• 07:23 – They invest in some of the graduates’ post programs
    • 07:30 – The lab is laser-focused in solving problems
    • 07:41 – They are not doing any direct-to-consumer programs
  • 08:20 – The big 3: data, security and risk management have been on the top of the CIOs list from the beginning
    • 08:43 – However, new things are coming
    • 08:47 – Disruptive talent management has been added as a new category
    • 08:58 – Blockchain has gone through an interesting cycle
    • 09:14 – This year, there’s much less interest in blockchain and distributed ledger
  • 09:52 – Maria predicts that in 2 years, there will be an increase of interest in enabling technologies that fit around the distributed ledger
  • 10:31 – In data, Digital Reasoning came into the program with an interesting technology that is able to read unstructured data, and they’re working for the government
    • 11:03 – They were advised to focus on compliance
  • 12:04 – In security, Centripetal Networks has a perimeter defense technology and they’re gaining traction from people who have a lot of retail locations
  • 12:34 – In risk management, Quarule automates some of the processing of regulatory tracking and flagging operations against the regulations
  • 13:23 – In blockchain, Digital Asset Holdings has raised a significant amount of money and has been involved in some major projects
  • 13:50 – Maria shares how they are telling companies to create more jobs in NYC
    • 14:02 – The companies will also realize that they need to have people on the ground in NYC
    • 14:20 – Some have moved to their headquarters in NYC
  • 14:46 – “We’ve not raised money since the late 90s”
    • 14:50 – The initial fund size was $120M
  • 15:46 – New York is starting to be seen as a center for fintech
  • 16:34 – There are some smaller companies that are trying to go after pieces and as they scale, the acquisition cost is increasingly expensive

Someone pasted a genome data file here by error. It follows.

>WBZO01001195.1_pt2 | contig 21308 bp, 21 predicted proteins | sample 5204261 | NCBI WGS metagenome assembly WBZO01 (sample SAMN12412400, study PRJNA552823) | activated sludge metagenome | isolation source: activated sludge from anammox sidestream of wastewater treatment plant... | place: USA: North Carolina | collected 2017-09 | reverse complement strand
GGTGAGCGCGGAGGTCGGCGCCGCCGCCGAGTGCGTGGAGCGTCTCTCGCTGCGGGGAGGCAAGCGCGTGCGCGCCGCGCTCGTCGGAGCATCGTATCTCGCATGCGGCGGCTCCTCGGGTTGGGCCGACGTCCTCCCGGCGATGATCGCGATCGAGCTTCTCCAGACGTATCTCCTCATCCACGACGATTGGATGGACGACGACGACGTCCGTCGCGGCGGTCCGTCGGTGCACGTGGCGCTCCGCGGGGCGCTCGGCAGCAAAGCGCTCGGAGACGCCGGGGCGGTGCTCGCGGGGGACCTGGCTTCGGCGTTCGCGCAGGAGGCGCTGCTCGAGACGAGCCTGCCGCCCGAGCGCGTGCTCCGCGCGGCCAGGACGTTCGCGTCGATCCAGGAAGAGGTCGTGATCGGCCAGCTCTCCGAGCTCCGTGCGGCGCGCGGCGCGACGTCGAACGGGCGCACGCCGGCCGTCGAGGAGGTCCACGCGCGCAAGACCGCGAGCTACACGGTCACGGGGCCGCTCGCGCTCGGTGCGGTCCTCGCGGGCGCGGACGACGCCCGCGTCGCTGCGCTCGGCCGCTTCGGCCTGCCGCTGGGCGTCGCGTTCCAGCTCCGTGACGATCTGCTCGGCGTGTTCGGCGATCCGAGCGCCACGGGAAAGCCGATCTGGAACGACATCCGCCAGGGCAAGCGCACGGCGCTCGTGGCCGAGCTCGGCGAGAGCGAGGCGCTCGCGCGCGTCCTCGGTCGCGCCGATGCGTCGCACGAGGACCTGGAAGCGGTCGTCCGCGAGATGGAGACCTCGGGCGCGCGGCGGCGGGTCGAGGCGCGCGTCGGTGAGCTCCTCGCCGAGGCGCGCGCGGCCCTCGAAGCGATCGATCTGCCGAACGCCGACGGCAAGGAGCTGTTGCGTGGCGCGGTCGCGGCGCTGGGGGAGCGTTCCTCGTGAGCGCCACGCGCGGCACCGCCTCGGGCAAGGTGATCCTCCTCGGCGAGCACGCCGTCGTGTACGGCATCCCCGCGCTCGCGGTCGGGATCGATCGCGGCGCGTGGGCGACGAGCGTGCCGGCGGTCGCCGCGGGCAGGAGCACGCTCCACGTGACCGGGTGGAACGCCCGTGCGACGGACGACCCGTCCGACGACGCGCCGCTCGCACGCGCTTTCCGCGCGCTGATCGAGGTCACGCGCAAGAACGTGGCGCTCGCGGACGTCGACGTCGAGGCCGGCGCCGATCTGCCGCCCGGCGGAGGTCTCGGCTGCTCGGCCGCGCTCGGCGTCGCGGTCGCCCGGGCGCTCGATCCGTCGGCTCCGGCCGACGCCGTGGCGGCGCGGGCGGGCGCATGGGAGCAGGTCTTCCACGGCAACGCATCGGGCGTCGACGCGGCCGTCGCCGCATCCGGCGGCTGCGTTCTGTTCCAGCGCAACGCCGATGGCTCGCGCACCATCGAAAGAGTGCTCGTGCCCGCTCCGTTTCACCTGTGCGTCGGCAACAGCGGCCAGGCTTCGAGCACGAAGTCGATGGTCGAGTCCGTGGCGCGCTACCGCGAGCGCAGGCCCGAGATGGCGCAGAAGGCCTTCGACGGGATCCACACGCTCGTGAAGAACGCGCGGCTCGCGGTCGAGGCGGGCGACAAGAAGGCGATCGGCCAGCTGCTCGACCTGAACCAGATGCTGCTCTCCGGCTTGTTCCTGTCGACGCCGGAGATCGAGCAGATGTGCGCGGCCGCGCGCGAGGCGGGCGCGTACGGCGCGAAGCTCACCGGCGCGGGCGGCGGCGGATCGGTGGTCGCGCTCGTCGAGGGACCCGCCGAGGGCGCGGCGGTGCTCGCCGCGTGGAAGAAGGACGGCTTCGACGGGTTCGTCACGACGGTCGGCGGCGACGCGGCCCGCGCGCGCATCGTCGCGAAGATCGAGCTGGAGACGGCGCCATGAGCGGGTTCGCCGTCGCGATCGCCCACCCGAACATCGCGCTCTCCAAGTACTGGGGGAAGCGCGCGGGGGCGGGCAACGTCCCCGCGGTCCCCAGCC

• 17:40 – The small business lenders come to a market that the banks aren’t servicing
    • 18:00 – There are companies who are an exception to the rule
  • 18:17 – Most of the companies end up partnering with large institutions
  • 18:54 – What the large financial institutions have is expertise and compliance
  • 20:10 – The Famous Five

3 Key Points:

  1. The trend in the fintech space is constantly changing.
  2. Creating more jobs in New York City means more opportunities for companies and for the people of New York.
  3. Be BOLD—don’t shrink, don’t hesitate—just go for it.

Resources Mentioned:

  • The Top Inbox – The site Nathan uses to schedule emails to be sent later, set reminders in inbox, track opens, and follow-up with email sequences
  • Organifi – The juice was Nathan’s life saver during his trip in Southeast Asia
  • Klipfolio – Track your business performance across all departments for FREE
  • Acuity Scheduling – Nathan uses Acuity to schedule his podcast interviews and appointments
  • Host Gator– The site Nathan uses to buy his domain names and hosting for the cheapest price possible
  • Audible– Nathan uses Audible when he’s driving from Austin to San Antonio (1.5-hour drive) to listen to audio books
  • Freshbooks – Nathan doesn’t waste time so he uses Freshbooks to send out invoices and collect his money. Get your free month NOW
  • Show Notes provided by Mallard Creatives